(RCA; 2003)

By Garin Pirnia | 20 November 2007

The last time I checked it was 2004, but after listening to Stellastarr*'s debut eponymous album, I feel as if I've been transformed back to the decade of decadence (a.k.a the '80s). Stellastarr* is another band riding the crest of the "new and improved" New Wave genre and just happen to be based in NYC like their more talented and popular predecessors, Interpol and The Strokes. It seems like every band emerging these days has that '80s inspired melody reminiscent of pioneers like Joy Division, Echo and the Bunnymen, the Cure, New Order, and even the late eighties-early '90s Pixies. The aforementioned bands are essential to modern rock history, but why must every other band emerging in the indie rock realm continue to aspire to sound like them? Don't get me wrong-- I'm obsessed with the '80s, but enough already. It's time for new bands to find their own unique voices or at least fail trying.

Speaking of trying to find an original sound, New York Alterna-rockers Stellastarr* attempt originality, but end up sounding like a delinquent child of the Pixies. Lead singer Shawn Christensen imitates David Byrne and (Hot Hot Heat singer) Steve Bays while aspiring to find his own distinctive voice. Actually, Stellastarr* reminds me more of the Buggles than the Pixies; you remember the Buggles, they're credited with having the first video broadcasted on MTV in 1981 with "Video Killed the Radio Star." Classic.

Christensen and company have created a solid, albeit schizophrenic debut filled with hit or miss songs. The lyrics are not profound and fluid, but what they lack in lyrics and vocal range, they make up for with instrumental presentation. Simply put, Stellastarr* know how to rock. The first track is In the Walls, a dark and moody, Ian Curtis inclined track filled with lots of "ohhs." Personally, I wouldn't have launched the album with such an earnest song since the other tracks are lighter in mood, and first impressions are very important, especially on a debut album. The next track, "Jenny," is the dichotomy to "In the Walls." Given their affinity for the eighties, the title could be a coy nod to the Tommy Tutone hit, "Jenny 867-5309;" luckily, Stellastarr*'s Jenny is buoyant, catchy and infectious. The effervescent song has Christensen emitting the lyrics: "Jenny's coming after you/You keep shining on but you'll never know where you're place will be" as the conspicuous background vocals of Amanda Tannen aide this fun tune.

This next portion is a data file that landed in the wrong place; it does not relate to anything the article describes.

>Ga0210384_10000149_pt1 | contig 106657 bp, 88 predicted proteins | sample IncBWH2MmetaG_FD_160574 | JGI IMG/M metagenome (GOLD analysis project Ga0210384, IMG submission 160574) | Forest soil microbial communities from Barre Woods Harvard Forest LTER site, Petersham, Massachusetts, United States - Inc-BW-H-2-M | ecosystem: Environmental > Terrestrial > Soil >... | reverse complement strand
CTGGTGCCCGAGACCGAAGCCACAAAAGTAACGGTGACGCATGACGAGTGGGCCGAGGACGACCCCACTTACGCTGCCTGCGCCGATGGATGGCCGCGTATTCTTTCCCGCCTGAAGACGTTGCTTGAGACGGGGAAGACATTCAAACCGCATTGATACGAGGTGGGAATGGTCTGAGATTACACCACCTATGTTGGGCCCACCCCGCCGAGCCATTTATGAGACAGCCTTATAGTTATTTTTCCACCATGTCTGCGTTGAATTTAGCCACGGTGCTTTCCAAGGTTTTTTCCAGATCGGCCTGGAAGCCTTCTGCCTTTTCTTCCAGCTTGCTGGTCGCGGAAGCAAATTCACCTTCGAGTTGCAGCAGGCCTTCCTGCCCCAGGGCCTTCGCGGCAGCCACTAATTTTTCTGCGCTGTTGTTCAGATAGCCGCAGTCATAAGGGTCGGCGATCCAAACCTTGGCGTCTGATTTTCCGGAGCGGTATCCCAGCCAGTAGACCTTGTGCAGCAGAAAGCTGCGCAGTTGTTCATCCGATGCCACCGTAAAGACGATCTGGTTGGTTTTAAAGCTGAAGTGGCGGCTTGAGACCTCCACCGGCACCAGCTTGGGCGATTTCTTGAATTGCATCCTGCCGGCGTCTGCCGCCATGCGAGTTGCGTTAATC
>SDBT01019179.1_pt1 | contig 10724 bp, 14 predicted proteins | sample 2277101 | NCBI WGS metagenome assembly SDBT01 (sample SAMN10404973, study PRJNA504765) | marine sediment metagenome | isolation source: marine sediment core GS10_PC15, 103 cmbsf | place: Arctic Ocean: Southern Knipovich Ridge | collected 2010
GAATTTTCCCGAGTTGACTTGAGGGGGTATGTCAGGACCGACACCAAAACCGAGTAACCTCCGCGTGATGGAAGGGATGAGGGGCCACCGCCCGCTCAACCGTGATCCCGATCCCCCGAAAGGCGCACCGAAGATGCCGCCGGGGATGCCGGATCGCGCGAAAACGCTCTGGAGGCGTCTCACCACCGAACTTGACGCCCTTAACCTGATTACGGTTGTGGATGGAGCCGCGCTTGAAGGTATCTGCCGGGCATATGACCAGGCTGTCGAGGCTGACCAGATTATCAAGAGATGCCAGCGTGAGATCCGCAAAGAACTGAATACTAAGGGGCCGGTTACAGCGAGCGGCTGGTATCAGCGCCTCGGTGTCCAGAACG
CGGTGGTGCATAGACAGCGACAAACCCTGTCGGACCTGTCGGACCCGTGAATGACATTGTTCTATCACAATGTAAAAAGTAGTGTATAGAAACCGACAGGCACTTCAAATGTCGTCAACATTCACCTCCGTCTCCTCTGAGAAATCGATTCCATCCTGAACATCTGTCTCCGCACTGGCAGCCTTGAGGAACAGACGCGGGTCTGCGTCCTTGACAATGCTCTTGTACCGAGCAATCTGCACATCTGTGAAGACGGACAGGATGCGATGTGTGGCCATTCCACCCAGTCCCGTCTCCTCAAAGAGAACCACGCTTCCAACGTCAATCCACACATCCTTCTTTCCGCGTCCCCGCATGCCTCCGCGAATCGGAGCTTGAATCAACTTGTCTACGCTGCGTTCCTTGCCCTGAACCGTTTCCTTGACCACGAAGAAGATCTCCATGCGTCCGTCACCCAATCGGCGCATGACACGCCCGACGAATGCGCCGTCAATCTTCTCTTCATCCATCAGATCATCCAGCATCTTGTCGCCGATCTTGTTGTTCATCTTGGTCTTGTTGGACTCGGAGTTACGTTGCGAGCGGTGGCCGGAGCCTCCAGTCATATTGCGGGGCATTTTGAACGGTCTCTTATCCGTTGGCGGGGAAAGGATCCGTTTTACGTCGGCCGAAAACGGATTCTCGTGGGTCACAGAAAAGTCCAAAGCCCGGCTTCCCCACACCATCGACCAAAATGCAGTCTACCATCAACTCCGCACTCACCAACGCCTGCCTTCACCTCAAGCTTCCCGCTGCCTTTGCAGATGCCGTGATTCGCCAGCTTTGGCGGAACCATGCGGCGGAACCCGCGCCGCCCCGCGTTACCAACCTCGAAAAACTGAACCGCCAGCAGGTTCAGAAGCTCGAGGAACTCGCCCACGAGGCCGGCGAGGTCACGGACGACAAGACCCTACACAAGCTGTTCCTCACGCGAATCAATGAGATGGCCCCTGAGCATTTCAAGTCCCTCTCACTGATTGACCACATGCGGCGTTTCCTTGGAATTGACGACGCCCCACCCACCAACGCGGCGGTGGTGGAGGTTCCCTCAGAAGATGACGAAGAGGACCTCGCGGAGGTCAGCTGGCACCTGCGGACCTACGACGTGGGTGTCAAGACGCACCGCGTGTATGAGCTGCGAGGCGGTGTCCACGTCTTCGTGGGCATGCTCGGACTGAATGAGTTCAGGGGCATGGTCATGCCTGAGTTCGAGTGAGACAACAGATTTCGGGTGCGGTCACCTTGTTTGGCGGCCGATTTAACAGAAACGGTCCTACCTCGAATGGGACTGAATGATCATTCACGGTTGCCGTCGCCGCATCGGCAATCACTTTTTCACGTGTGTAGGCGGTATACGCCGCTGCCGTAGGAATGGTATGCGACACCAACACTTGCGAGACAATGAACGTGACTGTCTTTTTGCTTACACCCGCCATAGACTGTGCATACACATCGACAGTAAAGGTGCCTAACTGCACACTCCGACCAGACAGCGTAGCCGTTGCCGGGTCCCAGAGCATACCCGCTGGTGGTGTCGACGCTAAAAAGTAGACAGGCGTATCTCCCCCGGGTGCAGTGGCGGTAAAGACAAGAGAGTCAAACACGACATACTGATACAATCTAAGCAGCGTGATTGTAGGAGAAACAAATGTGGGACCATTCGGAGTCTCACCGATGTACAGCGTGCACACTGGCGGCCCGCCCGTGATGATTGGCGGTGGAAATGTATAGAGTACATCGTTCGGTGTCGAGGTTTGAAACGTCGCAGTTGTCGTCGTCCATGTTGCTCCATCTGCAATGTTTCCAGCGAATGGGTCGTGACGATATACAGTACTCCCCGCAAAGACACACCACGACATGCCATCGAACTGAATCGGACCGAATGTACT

There isn't much to say about the next few tracks for this is where the album temporarily stagnates with repetition and less effective tunes. A Million Reasons begins with an I Want Candy drum beat; "My Coco" is a heavy guitar fueled ballad, sometimes even on the brink of an Arena Rock sound; On "No Weather," Shawn's voice trembles and pulsates with pathos; "Moongirl" becomes a space/classic rock instrumental epic with half the song being an exploration in an omnipresent electric guitar/bass/drums infusion.

After the brief idling, Stellastarr* find its heart and, thankfully, the album increasingly improves. "Somewhere Across Forever," the best song of the lot, electrifies with lyrics like "I'll run away with you…not going to leave here without you…we can build our own world;" the song rocks with sweetness and real fervor. "Homeland" is another melodic, frenetic and passionate track that will make anyone yearn for, well, home. The penultimate song is "Untitled;" wiith this heartbreaking Andrew Lloyd Webber stimulated song, Christensen showcases his usually lacking vocal range. The final uplifting track, "Pulp Song," is a good rock song to conclude the album with the quartet chant, "We're lying/we've lied to you….We've lied to make our point of view."

Stellastarr* might be one of those albums you'd buy due to the hype then probably sell 3-6 months down the line because you'd realize it doesn't live up to expectations. There are some worthy tracks, and Stellastarr* could possibly become a significant band in the pantheon of garage-new wave-New York-post punk music arriving onto the scene if only there were more methodical songs like "Homeland" and "Somewhere Across Forever" (not to mention the confusion cut of 'Arlington Queen" from the Jenny single). Despite some obvious flaws, Stellastarr* has primarily combined entertaining dreamy-pop with pure rock n' roll ala the Pixies. It's too early in the game to call them the next ubiquitous comparison band, but let's just say they have potential and room for growth.